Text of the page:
How do you define religious intolerance? Any real world examples or how it has impacted you personally?

I'm a Christian writing a Bible Study for Christians, and am looking for how you define Christian religious intolerance. I'd like to share specific examples of how we act intolerant to help Christians clearly see the negative impact is causes to those around us. Thanks for anything you can share on is topic.

Tags: Intolerance, intolerance, intolerant, religious

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Reg - as you might have guessed, I couldn't resist leaving a comment - why is it their god can't do his own punishing?

I suppose it does not really matter which god we talk about when it comes to religious intolerance. Is it not strange though that whichever god it is, its followers tend to have the same intolerances as it does? I recall someone posted a good picture with a similar theme about a month ago if anyone can link a url to it.

Restricting the life or liberty of anybody because religious dogma.

The intolerance shown toward homosexuality and all of the rhetoric that goes with it.  If one can love the person but hate the sin, that is no better than saying one can hate the person for the sin.  The final nail in christianity's coffin for me was this matter alone.  I could not follow an organized religion that condemned me and many others without a single thought on the matter.  Homophobia finds refuge in the bosom of religion.

The rejection of legitimate scientific theories and teaching in schools (public or private) for the preservation of an interpretation of the bible.  Intelligent design is not a theory.  Evolution gravity.  The cry to have so-called intelligent design taught in schools is not the right way to critique the theory of evolution.  Critique it by finding new evidence.  Poking holes may spur the search for new answers, but those holes do not mean that God did it without being able to show evidence that that is indeed the case.

Additionally, the subtly ubiquitous proselytizing and presence of religion in everyday life.  The desire is to proselytize everyone, to convert all, but not everyone wants it.  And the worst part is that when people critique the views and beliefs being imposed upon them, the religious folks cry foul, claiming persecution.  When a view or belief is made public it is subject to criticism and is no longer "sacred" (off limits), there is no special frame from which a person can argue when trying to tell everyone else to believe what he or she believes or else.  This is not persecution, this is public discussion, and if you are willing to initiate the discussion you had better be prepared for the critiques and reactions.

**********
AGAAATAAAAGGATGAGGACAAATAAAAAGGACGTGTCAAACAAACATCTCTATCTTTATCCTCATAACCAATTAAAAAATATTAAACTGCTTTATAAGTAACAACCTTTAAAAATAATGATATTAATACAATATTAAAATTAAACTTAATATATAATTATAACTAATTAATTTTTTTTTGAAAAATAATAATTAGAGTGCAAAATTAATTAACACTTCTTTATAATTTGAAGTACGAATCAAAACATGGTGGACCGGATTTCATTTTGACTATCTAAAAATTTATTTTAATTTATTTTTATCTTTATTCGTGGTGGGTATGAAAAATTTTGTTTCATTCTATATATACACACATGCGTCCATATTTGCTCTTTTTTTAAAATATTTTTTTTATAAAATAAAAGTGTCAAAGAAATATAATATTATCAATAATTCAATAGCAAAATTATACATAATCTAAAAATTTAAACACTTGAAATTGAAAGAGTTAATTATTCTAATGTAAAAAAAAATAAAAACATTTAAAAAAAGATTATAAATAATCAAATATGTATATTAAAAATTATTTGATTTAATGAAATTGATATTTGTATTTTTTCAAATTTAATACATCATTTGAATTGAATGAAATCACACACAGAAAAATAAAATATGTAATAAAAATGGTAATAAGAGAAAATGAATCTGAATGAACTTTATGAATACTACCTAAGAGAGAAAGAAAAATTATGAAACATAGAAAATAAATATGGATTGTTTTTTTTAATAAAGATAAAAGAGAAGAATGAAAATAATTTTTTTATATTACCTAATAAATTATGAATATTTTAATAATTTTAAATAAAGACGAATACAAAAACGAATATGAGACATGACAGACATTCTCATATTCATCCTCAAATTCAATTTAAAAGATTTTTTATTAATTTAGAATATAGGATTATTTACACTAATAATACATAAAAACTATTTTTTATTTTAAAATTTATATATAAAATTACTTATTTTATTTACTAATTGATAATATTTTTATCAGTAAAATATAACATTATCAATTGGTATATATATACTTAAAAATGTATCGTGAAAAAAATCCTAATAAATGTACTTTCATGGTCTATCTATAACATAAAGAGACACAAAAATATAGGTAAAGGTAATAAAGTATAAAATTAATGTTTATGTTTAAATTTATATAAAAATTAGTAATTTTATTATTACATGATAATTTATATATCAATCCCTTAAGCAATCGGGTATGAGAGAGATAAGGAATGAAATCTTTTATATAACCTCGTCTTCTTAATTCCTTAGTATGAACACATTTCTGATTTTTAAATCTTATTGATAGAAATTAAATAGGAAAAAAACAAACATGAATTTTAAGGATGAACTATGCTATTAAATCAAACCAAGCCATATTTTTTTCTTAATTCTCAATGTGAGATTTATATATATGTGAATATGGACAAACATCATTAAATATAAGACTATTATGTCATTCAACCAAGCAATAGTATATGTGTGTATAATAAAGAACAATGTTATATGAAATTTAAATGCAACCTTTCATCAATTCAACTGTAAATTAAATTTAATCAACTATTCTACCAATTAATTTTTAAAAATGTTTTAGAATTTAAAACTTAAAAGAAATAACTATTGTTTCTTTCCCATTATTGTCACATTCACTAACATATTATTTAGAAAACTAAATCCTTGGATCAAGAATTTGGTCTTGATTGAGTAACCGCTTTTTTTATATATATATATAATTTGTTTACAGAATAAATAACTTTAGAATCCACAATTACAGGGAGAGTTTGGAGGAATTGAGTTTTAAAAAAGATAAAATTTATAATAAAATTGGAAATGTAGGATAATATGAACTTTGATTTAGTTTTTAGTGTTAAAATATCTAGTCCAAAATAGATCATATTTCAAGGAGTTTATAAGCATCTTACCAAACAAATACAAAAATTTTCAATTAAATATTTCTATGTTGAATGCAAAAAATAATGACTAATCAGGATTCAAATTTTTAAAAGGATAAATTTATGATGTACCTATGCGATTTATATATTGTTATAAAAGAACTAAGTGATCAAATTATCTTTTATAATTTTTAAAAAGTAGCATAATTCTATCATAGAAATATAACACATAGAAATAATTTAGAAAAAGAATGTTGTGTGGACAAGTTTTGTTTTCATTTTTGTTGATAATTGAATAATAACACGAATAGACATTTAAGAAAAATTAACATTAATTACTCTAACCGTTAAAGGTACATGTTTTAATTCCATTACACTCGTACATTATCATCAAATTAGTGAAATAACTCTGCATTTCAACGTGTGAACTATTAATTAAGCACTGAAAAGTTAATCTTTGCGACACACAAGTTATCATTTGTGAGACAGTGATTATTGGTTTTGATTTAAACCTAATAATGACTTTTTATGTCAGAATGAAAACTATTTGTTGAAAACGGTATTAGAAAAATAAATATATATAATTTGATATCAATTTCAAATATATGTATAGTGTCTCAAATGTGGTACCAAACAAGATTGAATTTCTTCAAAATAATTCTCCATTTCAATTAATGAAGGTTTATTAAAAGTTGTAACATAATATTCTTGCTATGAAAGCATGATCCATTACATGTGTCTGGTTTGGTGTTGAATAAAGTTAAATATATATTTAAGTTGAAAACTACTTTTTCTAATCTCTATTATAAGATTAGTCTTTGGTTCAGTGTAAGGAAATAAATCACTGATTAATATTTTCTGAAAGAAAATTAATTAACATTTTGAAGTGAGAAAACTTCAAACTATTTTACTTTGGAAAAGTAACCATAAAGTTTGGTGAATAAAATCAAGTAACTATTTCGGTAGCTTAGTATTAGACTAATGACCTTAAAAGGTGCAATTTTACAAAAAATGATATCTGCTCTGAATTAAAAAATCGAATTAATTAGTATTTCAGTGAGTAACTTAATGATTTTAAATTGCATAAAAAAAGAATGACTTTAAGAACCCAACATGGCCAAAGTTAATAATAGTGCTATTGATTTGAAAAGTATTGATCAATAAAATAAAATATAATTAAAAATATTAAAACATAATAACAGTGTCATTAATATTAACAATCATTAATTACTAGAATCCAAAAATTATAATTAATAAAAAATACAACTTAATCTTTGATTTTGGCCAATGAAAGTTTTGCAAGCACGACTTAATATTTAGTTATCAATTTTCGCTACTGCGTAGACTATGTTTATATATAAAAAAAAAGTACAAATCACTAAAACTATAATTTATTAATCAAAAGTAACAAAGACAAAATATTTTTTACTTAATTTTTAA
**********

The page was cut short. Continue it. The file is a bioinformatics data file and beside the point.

My state constitution says that I'm not allowed to marry the person I love.

But seriously Lindsey - and I say this with no reference intended to differentiate same-sex marriage from any other kind - but isn't the institution of marriage itself, a hold-over from religion? A formal uniting of two people in "the eyes of god"?

Wouldn't it be more honest of atheists if NONE of us married? Civil commitment ceremonies I'd have no problem with, if the purpose was to hold yourselves up to friends, neighbors, and in effect, the world, but marriage - for ANYone - seems to have such religious connotations, and for atheists, to be so hypocritical.

I know, I know, there are legalities to be overcome regarding insurance, government benefits, etc., but if those could be overcome, wouldn't it be more logical for atheists not to recognize marriage as a valid institution?

The real purpose of marriage, many would argue, was to create a commitmment ultimately to the benefit of children, making two people (usuallly the parents) responsible for the care and well being of the child until adulthood. We could perhaps provide a law performing this function, but while it might not be called "marriage," in effect it would be much the same.

But apart from children, why marry?

Marriage has served a lot of different functions through the ages, but I'd say it's more like a business agreement than anything else.  Religion and 'love' just got tacked on as decoration.